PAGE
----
I always say that my horse is my therapist. I’ve had one person in the past respond to that with, “Well that’s not a fair expectation to put on your horse. He didn’t ask to be your therapist.”
That bit of info was strictly for comic relief, because the rest of this is a bit depressing. My apologies in advance.
I haven’t ridden my horse since November 29th, which happens to be the exact day my mother went into the hospital and never left. In fact, I was sitting on my horse’s back when my sister called and informed me she was bringing our mom to the ER. That was 106 days ago. Fun fact, when you’re sitting in a hospital room for months on end, for holidays, for snow storms and relevant news events. When you walk into the hospital and the security guards greet you by name and ask you how your mom is feeling, if she’s going home. When they stop checking you at the door because they know you have yesterday’s visitor’s pass….you start doing weird things. Like counting how many days you’ve been there.
My mom, in four months, has gone from fully functional to the throes of end stage pancreatic cancer on hospice. This is life, I tell myself as I stare at pictures of me and my horse competing last summer and wonder how things went from so bright and awesome to so dark, so very fast.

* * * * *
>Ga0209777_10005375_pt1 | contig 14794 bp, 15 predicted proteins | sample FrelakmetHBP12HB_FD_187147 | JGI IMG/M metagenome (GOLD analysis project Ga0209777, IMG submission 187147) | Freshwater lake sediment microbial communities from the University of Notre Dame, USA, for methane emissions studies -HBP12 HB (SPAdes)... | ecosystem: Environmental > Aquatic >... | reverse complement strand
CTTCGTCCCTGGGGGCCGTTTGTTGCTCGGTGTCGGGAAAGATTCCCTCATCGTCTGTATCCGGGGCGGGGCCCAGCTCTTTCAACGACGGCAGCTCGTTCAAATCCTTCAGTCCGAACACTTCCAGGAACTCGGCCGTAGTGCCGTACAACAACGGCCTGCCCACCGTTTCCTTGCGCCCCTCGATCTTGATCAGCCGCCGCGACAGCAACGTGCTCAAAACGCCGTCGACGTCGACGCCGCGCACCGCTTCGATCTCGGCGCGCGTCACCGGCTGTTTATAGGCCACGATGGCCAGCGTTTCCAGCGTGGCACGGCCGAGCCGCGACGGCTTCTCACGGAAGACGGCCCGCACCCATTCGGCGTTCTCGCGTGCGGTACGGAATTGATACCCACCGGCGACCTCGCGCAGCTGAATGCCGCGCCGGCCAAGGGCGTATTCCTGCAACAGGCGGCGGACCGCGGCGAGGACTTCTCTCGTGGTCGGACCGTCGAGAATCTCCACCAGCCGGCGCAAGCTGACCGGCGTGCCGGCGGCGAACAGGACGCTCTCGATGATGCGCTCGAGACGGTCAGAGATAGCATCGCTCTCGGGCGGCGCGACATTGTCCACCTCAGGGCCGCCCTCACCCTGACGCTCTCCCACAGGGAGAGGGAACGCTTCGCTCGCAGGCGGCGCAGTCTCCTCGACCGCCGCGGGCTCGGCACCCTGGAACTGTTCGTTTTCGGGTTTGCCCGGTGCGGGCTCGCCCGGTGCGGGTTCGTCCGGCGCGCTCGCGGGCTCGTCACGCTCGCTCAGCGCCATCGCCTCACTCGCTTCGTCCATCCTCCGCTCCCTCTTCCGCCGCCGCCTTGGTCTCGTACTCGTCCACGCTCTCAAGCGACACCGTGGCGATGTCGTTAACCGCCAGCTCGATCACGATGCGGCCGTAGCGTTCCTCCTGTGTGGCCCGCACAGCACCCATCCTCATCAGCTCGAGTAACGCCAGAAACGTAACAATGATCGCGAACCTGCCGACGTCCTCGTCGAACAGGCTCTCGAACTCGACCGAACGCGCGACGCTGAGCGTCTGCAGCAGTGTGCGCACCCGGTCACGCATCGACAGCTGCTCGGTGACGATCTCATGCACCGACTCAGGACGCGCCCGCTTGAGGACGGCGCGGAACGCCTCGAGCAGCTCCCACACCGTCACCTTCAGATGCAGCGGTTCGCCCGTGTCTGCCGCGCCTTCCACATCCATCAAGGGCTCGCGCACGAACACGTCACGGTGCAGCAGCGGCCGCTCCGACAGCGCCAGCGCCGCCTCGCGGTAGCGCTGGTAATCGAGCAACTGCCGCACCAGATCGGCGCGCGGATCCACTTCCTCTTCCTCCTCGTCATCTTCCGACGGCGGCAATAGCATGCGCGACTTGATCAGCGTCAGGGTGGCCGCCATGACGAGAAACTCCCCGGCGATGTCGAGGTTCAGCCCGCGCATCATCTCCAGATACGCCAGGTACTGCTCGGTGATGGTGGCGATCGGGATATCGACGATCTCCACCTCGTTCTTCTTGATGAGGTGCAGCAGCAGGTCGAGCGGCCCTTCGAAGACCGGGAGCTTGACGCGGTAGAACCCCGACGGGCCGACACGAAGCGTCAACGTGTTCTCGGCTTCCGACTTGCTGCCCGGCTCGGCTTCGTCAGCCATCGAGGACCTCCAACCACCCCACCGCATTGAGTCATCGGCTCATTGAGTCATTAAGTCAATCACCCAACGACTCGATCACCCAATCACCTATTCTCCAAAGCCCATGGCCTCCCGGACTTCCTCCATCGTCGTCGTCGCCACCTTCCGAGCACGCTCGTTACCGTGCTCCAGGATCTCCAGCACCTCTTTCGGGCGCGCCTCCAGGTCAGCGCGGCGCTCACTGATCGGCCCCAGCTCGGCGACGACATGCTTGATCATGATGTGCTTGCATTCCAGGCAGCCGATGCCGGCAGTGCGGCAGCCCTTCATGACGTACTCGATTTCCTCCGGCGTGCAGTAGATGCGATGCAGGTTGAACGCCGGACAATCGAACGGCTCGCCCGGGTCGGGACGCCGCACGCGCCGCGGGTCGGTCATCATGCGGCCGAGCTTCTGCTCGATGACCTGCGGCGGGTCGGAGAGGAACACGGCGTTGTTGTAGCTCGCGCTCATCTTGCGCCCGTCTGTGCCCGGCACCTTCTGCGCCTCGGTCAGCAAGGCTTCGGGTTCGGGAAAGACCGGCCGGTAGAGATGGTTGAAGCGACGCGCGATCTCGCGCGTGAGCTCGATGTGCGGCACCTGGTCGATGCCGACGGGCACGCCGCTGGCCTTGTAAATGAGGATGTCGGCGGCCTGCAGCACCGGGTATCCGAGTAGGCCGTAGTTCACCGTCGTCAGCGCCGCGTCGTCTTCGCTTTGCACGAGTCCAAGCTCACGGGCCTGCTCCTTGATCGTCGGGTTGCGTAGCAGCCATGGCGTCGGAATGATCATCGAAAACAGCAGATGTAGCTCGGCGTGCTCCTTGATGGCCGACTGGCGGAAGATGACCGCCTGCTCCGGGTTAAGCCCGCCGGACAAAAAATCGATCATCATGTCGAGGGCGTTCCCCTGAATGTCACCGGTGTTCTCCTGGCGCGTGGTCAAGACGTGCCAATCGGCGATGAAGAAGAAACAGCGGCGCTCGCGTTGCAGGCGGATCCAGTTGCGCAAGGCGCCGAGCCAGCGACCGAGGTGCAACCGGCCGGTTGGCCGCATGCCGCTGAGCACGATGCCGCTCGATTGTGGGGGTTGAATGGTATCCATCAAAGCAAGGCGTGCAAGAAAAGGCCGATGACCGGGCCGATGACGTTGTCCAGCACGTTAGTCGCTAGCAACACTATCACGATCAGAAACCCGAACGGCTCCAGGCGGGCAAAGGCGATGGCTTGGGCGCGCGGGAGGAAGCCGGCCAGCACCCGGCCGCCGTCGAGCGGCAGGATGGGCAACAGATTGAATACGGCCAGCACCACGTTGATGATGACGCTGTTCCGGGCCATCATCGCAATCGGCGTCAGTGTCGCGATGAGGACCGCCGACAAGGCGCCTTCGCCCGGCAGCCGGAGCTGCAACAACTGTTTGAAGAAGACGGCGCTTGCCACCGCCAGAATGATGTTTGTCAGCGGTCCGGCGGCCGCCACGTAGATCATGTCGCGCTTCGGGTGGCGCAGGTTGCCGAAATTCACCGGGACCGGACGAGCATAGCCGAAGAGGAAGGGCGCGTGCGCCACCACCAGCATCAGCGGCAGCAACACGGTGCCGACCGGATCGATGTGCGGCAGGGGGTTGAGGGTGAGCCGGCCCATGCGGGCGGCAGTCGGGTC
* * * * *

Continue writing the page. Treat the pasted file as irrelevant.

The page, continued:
I haven’t ridden my horse in 106 days. And I’ve seen him three times since that first day. That last ride we had was a good one. He was responsive, spunky, and seemed to realize that I just needed a good fun ride that day before we took the winter off (even though I had no intention of taking the winter off).
But that’s ok. He’s still there, my amazing farm family and best friends are sending me pictures of him covered in mud and CLEARLY thrilled to be doing absolutely nothing but eating and sleeping (*eye roll* Haflingers). And he’ll be there when life turns around and I’m able to go back and heal from the trauma of what’s been happening.
And I know that when I get myself back to the farm, back to a routine, that he’ll be there to be a non biased listening ear and friend to lean on. And I count myself blessed to have that waiting for me on the other side.